No religious test shall ever be required as a qualification to any office, or public trust, in this State; nor shall any one be excluded from holding office on account of his religious sentiments, provided he acknowledge the existence of a Supreme Being.

What?

Actually, these state constitutions are quite liberal when compared to the religious restrictions placed on officeholders in some of the original state constitutions. For example:

The 1776 Pennsylvania state constitution required officeholders to subscribe to the following declaration: “I do believe in one God, the creator and governor of the universe, the rewarder to the good and the punisher of the wicked. And I do acknowledge the Scriptures of the Old and New Testament to be given by Divine inspiration.” When the constitution was revised in 1790, the language was toned down a bit to limit office holding to those who acknowledge “the being of God, and a future state of rewards and punishments.”

Or consider Vermont. Today’s Green Mountain State liberals might be surprised to learn that the original 1777 Vermont constitution declared that all citizens of the state “have a natural and unalienable right to worship ALMIGHTY GOD, according to the dictates of their own consciences and understanding, regulated by the word of GOD.” It also secured basic civil rights to anyone who “professes the protestant religion.” It further noted that “every sect or denomination of people ought to observe the Sabbath, or the Lord’s day, and keep up, and support, some sort of religious worship, which to them shall seem most agreeable to the revealed will of GOD.” Finally, officeholders in Vermont had to make the following affirmation: “I believe in one God, the Creator and Governor of the universe, the rewarder of the good and punisher of the wicked. And I do acknowledge the scriptures of the old and new testament to be given by divine inspiration, and own and profess the protestant religion.” When the constitution was amended in 1786 and a new constitution was written in 1793 (following Vermont’s entrance into the Union), all of these religious provisions remained in place.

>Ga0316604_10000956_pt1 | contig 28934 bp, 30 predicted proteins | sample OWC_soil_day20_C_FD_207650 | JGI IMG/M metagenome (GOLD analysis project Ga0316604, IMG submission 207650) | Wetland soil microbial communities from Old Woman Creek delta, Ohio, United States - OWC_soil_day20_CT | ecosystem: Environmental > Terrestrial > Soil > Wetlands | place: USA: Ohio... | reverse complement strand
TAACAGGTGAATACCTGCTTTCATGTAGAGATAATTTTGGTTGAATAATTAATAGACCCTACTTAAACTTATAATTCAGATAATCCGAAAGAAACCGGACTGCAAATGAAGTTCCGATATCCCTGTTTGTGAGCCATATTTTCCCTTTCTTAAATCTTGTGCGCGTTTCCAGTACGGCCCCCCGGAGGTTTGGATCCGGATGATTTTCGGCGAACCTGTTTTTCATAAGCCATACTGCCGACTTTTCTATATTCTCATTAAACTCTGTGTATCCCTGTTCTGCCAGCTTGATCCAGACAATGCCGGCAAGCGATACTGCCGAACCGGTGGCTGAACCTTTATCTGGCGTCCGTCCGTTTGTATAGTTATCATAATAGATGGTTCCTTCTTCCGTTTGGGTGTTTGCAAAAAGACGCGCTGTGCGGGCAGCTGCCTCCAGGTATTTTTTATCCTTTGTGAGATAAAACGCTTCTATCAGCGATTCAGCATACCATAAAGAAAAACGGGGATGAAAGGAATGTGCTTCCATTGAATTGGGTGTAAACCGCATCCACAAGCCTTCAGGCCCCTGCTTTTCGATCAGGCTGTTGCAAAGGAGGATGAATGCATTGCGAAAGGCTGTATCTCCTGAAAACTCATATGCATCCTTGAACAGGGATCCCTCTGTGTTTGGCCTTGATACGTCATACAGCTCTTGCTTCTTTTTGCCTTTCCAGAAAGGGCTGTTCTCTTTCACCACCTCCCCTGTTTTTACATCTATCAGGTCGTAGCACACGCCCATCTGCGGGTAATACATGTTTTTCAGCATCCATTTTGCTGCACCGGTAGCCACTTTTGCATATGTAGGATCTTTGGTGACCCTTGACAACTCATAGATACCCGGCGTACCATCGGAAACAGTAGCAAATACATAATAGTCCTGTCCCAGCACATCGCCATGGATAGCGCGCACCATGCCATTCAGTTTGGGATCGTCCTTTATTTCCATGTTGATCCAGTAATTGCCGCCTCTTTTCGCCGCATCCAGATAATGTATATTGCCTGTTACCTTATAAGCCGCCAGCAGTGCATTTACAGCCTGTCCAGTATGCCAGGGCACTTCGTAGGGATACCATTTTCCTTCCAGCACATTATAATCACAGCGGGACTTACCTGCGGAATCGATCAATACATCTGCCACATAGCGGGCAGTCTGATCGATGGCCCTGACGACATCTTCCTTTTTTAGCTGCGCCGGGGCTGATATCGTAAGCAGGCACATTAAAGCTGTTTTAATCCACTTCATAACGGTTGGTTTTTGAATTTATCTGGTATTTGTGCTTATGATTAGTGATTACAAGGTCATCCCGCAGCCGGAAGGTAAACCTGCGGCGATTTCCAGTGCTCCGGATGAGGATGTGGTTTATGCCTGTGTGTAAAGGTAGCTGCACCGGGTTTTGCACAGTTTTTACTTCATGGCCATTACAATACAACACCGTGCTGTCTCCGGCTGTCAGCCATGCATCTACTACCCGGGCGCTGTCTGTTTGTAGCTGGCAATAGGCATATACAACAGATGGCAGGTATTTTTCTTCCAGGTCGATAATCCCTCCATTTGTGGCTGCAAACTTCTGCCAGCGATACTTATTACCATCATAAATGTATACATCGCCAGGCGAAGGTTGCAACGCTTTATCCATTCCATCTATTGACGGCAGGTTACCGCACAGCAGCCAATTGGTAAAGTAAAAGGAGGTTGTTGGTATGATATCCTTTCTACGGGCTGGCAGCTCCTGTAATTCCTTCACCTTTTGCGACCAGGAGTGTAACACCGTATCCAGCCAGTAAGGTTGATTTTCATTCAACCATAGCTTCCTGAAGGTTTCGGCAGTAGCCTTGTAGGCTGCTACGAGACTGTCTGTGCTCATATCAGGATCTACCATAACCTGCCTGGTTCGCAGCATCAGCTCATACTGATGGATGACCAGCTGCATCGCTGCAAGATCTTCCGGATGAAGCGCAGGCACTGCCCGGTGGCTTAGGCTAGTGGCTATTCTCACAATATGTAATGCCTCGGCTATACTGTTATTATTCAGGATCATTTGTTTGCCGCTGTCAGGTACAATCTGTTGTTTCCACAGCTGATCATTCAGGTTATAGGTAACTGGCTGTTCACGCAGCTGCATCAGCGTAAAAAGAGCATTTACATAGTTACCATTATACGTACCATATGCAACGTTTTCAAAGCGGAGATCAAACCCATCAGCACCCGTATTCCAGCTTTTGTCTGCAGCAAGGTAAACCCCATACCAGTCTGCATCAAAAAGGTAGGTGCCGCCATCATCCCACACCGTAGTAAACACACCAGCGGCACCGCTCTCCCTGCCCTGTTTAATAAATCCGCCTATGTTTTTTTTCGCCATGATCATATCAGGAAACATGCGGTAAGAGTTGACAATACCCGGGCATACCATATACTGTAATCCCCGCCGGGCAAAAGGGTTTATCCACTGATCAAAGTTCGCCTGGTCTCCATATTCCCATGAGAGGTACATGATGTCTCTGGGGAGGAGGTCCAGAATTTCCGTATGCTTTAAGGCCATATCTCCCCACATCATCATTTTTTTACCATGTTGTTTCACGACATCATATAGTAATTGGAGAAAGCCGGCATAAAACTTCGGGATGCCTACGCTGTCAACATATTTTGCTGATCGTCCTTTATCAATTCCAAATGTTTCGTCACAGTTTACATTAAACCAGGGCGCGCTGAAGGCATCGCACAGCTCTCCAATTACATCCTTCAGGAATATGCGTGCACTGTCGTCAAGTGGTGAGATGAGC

Only Virginia and New York did not place any religious restrictions on officeholders.

It is clear that most of these original state constitutions privileged Christianity and, in many cases, Protestantism.

How do these state constitutions fit into the larger debate over whether or not the United States was founded as a Christian nation?

It would seem that those who argue for a “Christian America” based on the Christian nature of the state constitutions have a pretty good argument. While the United States Constitution says that there can be no religious tests for office-holding (Article 6) and the First Amendment forbids a religious establishment and secures religious freedom for all, it is quite obvious that none of these restrictions applied to the individual states. As a principle of federalism, the states were given the authority to handle the relationship between church and government in their own way. Massachusetts and Connecticut, for example, upheld religious establishments well into the nineteenth century.

Those who want to debate whether or not America was founded as a “Christian nation” have fought long and hard over what makes a nation “Christian,” but they say very little about what constitutes a “nation.” For example, is the “nation” called the “United States of America” defined by the United States Constitution? If so, then one would be hard pressed to say that the framers wanted to establish a uniquely “Christian” nation.

But to what extent did the Constitution really serve as a marker of national identity in the eighteenth century?

In one of my favorite historical articles, “A Roof Without Walls”: The Dilemma of American National Identity,” Princeton historian John Murrin argues that the Constitution provided a very weak form of nationalism because it could not overcome the individual identities, rooted in colonial history, of the states. “In a word,” Murrin writes, “the Constitution became a substitute for any deeper kind of national identity. American nationalism is distinct because, for nearly its first century, it was narrowly and peculiarly constitutional. People knew that without the Constitution, there would be no America.” In other words, “Americans had erected their constitutional roof before they put up the national walls.”